20090323---Wine-&-Cheese.jpg

Toronto Wine & (Not So Much) Cheese Show

This past weekend I took in the Toronto Wine & Cheese Show at the International Centre. Aside from the fact that the Toronto Wine & Cheese Show is held in Mississauga (hmmm... interesting) and the Malton GO station was undergoing construction that forced GO riders to climb across tracks, over dirt heaps and through broken fences to access the venue, the first thing to really strike me was the lack of cheese.

On Sunday afternoon after covering the entire floor of over 100 exhibitors twice, I spotted only three booths offering up real cheeses.

Sure, Philadelphia Cream Cheese was exhibiting, with decked out Philly angels and samples galore. But that can hardly be called real cheese.

Philadelphia Cream Cheese

Canada has some really excellent, interesting and exciting cheese producers and it would have been great to see them represented at the show.

Having said that, it's obvious that marketing budgets aren't what they used to be and particularly for small producers it's hard to justify the cheddar. The show was only about half as big this year as it was in 2008.

Being a consumer-based show, I was not all that surprised to see non-wine or cheese related exhibitors. There were many non-cheese food exhibitors like Spring Rolls restaurant, Metro grocery stores, Summer Fresh Salads Inc., Mott's Clamato, Mushrooms Canada, and Crepe de licious.

And there were a variety of beer and spirits represented at the show as well, like Brick Brewing Co. (makers of Waterloo Dark and Laker brands), Creemore Springs Brewery, and Appleton Estate Jamaica Rum. The LCBO had a full retail area set up like a mini storefront, complete with checkouts, cash registers and debit machines.

LCBO

But it was exhibitors like Kia Motors, Manulife Financial, Transat Holidays, Sandals Resorts, both the Toronto Star and Sun, and The Bay that stuck out like sore thumbs.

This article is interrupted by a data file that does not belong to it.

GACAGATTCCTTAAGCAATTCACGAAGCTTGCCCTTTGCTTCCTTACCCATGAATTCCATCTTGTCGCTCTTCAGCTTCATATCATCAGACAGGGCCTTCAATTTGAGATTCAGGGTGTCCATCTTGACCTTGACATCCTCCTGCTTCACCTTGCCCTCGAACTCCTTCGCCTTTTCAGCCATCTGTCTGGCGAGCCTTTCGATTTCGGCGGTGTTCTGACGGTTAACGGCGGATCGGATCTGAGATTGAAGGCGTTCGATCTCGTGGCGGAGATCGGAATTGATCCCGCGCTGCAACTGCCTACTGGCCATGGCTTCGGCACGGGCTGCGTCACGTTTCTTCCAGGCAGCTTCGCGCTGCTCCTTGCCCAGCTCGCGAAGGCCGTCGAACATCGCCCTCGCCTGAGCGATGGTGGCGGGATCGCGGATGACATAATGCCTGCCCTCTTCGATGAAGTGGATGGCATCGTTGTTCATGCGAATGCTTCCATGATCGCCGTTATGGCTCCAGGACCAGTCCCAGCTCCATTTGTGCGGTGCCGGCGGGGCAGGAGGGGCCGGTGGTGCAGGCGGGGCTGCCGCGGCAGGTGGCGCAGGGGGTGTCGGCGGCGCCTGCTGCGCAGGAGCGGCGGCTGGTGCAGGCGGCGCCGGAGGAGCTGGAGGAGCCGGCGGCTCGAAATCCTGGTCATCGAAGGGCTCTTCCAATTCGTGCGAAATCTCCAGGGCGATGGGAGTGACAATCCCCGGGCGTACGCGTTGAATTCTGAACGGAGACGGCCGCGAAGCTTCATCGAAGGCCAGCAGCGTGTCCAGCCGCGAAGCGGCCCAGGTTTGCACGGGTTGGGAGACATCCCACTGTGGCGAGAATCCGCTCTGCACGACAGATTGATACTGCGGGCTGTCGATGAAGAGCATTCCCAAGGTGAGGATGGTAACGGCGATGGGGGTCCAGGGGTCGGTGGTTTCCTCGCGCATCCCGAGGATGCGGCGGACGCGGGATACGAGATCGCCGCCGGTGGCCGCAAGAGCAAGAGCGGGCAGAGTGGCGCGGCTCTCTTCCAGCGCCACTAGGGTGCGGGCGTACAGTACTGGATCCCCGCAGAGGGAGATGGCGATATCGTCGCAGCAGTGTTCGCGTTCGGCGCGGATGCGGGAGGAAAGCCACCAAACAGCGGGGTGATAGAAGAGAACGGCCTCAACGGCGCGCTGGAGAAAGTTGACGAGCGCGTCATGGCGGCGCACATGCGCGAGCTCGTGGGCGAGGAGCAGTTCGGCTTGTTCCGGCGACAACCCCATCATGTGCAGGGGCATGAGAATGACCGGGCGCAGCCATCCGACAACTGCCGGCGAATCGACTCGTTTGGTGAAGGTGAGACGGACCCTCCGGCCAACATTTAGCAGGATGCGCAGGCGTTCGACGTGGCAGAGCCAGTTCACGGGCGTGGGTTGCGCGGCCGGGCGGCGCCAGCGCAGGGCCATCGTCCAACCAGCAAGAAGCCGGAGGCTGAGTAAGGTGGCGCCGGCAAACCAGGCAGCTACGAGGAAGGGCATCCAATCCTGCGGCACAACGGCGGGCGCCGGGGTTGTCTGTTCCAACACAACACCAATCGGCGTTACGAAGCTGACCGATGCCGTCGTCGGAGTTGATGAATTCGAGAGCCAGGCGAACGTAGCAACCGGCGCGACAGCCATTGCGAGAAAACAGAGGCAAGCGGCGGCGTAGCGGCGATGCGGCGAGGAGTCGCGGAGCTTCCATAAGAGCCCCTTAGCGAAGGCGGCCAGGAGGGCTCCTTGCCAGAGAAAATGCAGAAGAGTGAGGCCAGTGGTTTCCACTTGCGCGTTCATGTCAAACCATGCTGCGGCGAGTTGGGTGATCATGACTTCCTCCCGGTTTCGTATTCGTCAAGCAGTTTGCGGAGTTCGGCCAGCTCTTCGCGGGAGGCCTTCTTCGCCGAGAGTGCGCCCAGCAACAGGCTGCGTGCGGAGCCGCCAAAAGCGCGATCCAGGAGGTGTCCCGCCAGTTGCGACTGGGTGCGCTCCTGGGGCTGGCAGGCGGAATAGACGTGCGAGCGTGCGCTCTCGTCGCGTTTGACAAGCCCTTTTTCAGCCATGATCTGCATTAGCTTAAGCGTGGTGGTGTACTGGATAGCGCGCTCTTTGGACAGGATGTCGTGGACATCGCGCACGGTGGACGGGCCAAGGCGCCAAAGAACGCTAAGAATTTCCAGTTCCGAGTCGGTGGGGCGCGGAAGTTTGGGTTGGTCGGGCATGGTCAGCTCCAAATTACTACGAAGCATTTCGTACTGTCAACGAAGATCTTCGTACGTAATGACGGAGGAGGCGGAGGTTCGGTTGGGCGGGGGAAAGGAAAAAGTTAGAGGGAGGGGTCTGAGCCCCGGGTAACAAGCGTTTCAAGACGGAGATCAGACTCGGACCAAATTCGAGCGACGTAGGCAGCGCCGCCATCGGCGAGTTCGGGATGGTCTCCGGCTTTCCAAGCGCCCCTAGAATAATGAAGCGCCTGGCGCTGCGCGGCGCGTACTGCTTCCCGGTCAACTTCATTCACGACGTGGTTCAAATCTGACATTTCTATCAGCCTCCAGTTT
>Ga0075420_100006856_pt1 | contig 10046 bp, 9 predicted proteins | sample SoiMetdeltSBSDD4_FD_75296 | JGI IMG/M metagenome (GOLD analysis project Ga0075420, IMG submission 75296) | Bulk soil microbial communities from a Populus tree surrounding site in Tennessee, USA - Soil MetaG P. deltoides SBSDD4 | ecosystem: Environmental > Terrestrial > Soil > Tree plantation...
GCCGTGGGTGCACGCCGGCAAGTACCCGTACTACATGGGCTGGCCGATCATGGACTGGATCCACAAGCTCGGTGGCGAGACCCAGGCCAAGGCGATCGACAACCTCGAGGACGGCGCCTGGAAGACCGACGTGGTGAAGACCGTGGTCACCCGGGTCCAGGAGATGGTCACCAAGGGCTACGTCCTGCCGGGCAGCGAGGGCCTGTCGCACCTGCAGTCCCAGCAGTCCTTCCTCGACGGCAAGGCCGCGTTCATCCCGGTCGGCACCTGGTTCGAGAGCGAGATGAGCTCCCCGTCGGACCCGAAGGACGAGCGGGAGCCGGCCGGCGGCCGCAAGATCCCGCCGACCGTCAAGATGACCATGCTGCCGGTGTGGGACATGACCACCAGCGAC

Amidst all the non-wine nor cheese distractions, I did manage to drink a lot of wine and eat a fair bit of cheese.

At the Uncork New York exhibit I compared two Cabernet Francs, one (Castello di Borghese) from Long Island and the other (Prejean Winery) from Finger Lakes. The Long Island won out in my books.

I also really enjoyed the two Argentine wines I tried at the Woodside Wine Appreciation Club's exhibit: the Serrera Bonarda from Marton Andina and the Cavas de Crianza Blend from Clos de Chacras. Woodside is an artisan Argentine wine appreciation club that hosts events and does private group orders for wines that are not available through the LCBO (and for the sake of full disclosure: blogTO's editor, Jerrold Litwinenko, is a founding member).

Cheese of Canada

As for cheese, I had to get repeated fixes from the Cheese of Canada booth. Headed up by self-proclaimed Cheese Guru Gurth Pretty, Cheese of Canada hosts events, offers mail order services and sells artisanal Canadian cheeses at farmers markets in the city.

They had a variety of some great cheeses, including a sampler of past Canadian Cheese Grand Prix Winners including the Morbier-style Douanier, the semi-soft washed rind cheese La Sauvagine, another semi-soft washed rind Migneron de Charlevoix and the blue-veined Bleu Bénédictin.

All in all I had a good time, I mean who doesn't like to drink and nosh on a Sunday afternoon? Here's hoping that next year's event shows a little more love for the transit riders and the cheese.

Photos by Lauren Wilson


Join the conversation Load comments

Latest in Eat & Drink

Toronto is getting an adorable animal macaron shop

A Toronto neighbourhood is getting a KFC and residents aren't happy

The top 5 food festivals in Toronto this fall

Taiwanese fried chicken and seafood chain Cheers Cut arrives in Toronto

This Week on DineSafe: Asian Legend, Denny's, Amsterdam BrewHouse, Starbucks

The top 10 new food trends in Toronto

Chinese chain Dagu Rice Noodle is coming to Toronto

Toronto can't stop laughing at wonky Tim Hortons smile cookies